The report is organized by industry sector, but sometimes in ways that make comparison difficult. For example, in the beverage sector, you have both beer maker Anheuser-Busch, with a DIO of just 16 in 2007, and spirits manufacturer Constellation Brands, with a DIO of 136, so the industry average of 23 loses a little meaning. Others are worse – home builders lumped in with appliance makers under “consumer durables.”

Having said that, looking at sector performance is interesting. Well-performing sectors in 2008 include:

  • Communications/network equipment: DIO down 15%, from 37 to 32
  • The wireless/cell phone industry: DIO down 16%, from 11 to 9
  • Specialty retailers, a very broad group, DIO down 4% from 54 to 52
  • The pharmaceutical industry: DIO down 9%, from 45 to 41
  • Metals industry: DIO down 5%, from 52 to 49
  • Life sciences/medical devices: DIO down 4%, from 43 to 41
  • Electronics: DIO down 8%, from 45 to 42
  • Internet and catalog retail: DIO down 4%, from 20 to 19

Laggards were the following:

  • Food and drug retailing: DIO up 8%, from 27 to 29
  • The consumer packaged goods sector: DIO up 5%, from 40 to 42
  • Department stores and mass merchants: DIO up 4%, from 62 to 64
  • Restaurants: DIO up 5%, from roughly 5.5 to 5.8
  • Containers and packaging: DIO up 6%, from 43 to 46

Most other groups were plus or minus 2% or less from 2006 to 2007. You can find the full report at: 2008 Working Capital Report.

We’re going to look at these numbers and some individual companies in more detail in next week’s issue of SCDigest On-Target.

Has your company started to make changes to lower inventory levels in the current environment? How so? Any reaction to the summary 2007 DIO numbers? Let us know your thoughts at the Feedback button below.


Let us know your thoughts.


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Supply Chain Consultants

This Week's Supply Chain News Bites Only from SCDigest

Supply Chain Graphic of the Week - Supply Chain Agility versus Adaptability

Supply Chain by the Numbers: November 6, 2008


Whether the beginning of a recovery or a brief respite in more of the same, there was finally some positive news on Wall Street last week.  Consequently, our Supply Chain and Logistics stock index had a good week.

In the software group, Ariba recovered all and more of last week’s losses – up 27.2%. In the hardware group, both Zebra and Intermec netted impressive gains (up 15.3% and 14.1%, respectively).  In the transportation and logistics group, Yellow Roadway increased an astonishing 40.1% for the week.  

See stock report.

Each Week:
-Global Supply Chain
-Distribution/Material Handling
-Trends and Issues

Weekly On-Target Newsletter
November 4, 2008 Edition

Gilmore's Daily Jabs

In Supply Chain Technology Market Sizing, The Reporting is Weak

Headline Numbers without any Context Really Tells Us Very Little

Supply Chain Perspective
by David Lengacher

Adding Lean to Your SCM Strategy

Lean Can Complement Optimization by Relaxing Constraints; Stealing Market Share through Flexibility

THIS WEEK ON Distribution Digest


Holste's Blog: Understanding Warehousing and Distribution Center Challenges based on Company Size

>> Top Story: Should You Use Integrated Logistics Services from a 3PL?
>> Fralick: Some Companies Short Sighted in Looking at Consulting Rates.
>> Tedford Blog on Warehouse Control Systems

Q. Besides DIO, what are the other two components used to calculate total working capital levels?

A. Click to find the answer below

Have supply chain or logistics-related questions you need answered?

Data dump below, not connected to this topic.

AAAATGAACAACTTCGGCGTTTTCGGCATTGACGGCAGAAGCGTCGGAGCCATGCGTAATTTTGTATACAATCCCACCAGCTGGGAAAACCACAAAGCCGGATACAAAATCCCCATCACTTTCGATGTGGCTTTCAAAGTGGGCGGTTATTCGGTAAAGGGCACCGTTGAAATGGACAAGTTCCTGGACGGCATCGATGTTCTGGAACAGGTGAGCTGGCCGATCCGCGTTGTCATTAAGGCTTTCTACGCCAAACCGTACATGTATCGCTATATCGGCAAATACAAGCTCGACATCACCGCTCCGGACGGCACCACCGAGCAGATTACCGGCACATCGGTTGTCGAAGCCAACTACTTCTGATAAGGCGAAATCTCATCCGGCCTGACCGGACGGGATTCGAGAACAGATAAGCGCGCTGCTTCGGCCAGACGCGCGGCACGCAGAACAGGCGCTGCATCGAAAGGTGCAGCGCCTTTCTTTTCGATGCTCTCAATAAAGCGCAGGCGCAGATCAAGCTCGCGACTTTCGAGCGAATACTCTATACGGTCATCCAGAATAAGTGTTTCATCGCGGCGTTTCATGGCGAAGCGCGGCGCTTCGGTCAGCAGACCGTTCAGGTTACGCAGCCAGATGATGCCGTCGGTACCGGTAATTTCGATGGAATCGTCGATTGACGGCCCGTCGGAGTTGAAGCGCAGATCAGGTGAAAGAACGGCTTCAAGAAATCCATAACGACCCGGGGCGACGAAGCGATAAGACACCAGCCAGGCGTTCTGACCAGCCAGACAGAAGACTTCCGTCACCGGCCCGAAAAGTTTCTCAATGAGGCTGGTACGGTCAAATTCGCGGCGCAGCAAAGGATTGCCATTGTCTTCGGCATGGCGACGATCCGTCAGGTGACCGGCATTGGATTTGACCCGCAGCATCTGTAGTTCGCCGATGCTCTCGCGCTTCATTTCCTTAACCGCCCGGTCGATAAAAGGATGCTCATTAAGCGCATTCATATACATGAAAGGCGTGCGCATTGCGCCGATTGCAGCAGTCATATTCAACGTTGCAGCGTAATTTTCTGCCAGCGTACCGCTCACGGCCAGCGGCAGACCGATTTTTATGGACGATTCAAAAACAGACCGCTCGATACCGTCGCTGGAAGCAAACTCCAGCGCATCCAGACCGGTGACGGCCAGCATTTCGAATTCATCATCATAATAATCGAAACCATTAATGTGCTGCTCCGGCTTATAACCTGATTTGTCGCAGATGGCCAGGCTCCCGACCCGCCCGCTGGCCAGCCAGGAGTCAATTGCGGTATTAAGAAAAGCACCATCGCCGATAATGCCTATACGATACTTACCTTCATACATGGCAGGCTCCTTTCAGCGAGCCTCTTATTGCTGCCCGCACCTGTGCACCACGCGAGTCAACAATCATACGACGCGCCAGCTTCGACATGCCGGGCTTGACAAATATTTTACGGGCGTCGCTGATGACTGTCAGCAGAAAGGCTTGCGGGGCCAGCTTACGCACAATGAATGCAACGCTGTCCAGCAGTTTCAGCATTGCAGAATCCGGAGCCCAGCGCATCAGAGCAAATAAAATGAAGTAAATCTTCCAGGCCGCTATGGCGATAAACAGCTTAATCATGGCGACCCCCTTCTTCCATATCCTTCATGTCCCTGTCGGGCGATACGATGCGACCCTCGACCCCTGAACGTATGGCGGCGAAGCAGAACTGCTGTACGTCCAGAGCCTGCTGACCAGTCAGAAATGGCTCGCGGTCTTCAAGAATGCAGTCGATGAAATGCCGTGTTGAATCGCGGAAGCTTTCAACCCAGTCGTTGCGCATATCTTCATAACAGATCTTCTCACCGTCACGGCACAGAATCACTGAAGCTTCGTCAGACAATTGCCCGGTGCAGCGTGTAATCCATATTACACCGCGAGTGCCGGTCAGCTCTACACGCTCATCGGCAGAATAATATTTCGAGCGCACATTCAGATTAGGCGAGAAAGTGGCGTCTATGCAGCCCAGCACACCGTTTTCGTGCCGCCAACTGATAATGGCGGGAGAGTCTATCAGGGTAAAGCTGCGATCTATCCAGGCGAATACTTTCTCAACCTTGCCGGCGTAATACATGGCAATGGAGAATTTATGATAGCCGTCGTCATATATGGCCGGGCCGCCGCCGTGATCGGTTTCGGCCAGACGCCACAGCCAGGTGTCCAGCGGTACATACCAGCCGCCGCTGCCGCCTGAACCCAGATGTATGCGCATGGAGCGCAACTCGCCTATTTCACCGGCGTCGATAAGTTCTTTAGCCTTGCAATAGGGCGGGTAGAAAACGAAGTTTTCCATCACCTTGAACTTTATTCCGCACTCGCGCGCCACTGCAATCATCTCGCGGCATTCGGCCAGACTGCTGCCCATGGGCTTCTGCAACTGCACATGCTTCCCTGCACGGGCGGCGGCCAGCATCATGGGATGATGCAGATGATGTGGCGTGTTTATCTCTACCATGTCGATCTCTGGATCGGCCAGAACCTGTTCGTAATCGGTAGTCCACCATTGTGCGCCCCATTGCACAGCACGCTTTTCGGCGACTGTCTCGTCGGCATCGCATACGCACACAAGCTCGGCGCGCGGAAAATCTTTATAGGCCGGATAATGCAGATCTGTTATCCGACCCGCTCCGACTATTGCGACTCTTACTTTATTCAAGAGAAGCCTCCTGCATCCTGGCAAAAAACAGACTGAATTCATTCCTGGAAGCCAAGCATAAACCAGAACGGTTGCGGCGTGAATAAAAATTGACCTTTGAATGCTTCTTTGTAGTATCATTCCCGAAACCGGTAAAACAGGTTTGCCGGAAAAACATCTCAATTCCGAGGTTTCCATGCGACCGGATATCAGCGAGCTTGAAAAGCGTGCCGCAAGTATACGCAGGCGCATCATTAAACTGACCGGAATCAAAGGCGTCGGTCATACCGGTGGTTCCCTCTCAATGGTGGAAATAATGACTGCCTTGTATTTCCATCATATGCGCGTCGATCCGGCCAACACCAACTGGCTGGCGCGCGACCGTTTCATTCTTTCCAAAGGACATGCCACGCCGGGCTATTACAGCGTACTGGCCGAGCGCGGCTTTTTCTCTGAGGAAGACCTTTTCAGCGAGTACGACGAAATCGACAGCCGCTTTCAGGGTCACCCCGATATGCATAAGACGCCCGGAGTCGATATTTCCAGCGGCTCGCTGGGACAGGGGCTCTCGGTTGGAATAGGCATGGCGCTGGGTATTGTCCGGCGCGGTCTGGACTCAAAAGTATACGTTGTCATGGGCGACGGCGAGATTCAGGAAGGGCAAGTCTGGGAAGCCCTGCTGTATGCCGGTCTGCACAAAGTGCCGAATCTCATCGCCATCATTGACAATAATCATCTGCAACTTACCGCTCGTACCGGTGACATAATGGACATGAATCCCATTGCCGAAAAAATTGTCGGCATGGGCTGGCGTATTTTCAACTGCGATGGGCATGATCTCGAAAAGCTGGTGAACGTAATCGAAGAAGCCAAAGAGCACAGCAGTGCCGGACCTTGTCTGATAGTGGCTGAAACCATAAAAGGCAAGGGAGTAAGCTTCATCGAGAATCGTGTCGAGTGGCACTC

Ask our panel of experts. Share your insight!

Featured Question and Answer:

Task Interleaving in WMS

Your article on task interleaving in a distribution center was excellent, but I have a follow up question. Which is mathematic algorithm that a WMS uses to do this optimization?

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Feedback continues to pour in each week – but we want more and, with this in mind, are pleased to announce our new “Fuel for Thought” program. If your response is selected as our Feedback of the Week, we’ll send you a $20 gas card. Must have complete name and company, and you can only win once every three months. Send in your Feedback regularly! Make it thoughtful if you would like to win.

More feedback this week on our two-part First Thoughts series on supply chain complexity. That includes our Feedback of the Week from Bob Weiand, CEO of Lean Supply Chain Services, who says complexity can be a good thing, and is often necessary for progress. Meanwhile, Tom Craig of LTD Supply Chain says complex supply chains are nothing new.

Albert Fong of Smart Turn offers some thoughts on our piece on whether to use the 3PL’s WMS or choose your own, while two other readers comment on the attempts to both prolong and kill the Mexican cross border trucking program.

Feedback of the Week - On Supply Chain Complexity:

Some things are complex and the most successful companies find good ways to manage the complexity.  Complexity for its own sake is useless, but avoiding complexity will diminish innovation.

An example that comes to my mind is the assembly of an automobile.  If you think about the thousands of components that go into an automobile of today and put the parts all in a pile on the floor and then asked someone to put the car together - it would be mission impossible! Not impossible when the model T was built, but for today's auto, it would be absolutely impossible.  But because of organization and order and departmental focus and information systems, the auto is broken up into logical groups where individual parts turn into assemblies and then assemblies are brought together into sections and then sections are made into a whole automobile or a space shuttle becomes possible.  Aren't we all glad that the automobile got more complex!  Who would want to still be driving model T's?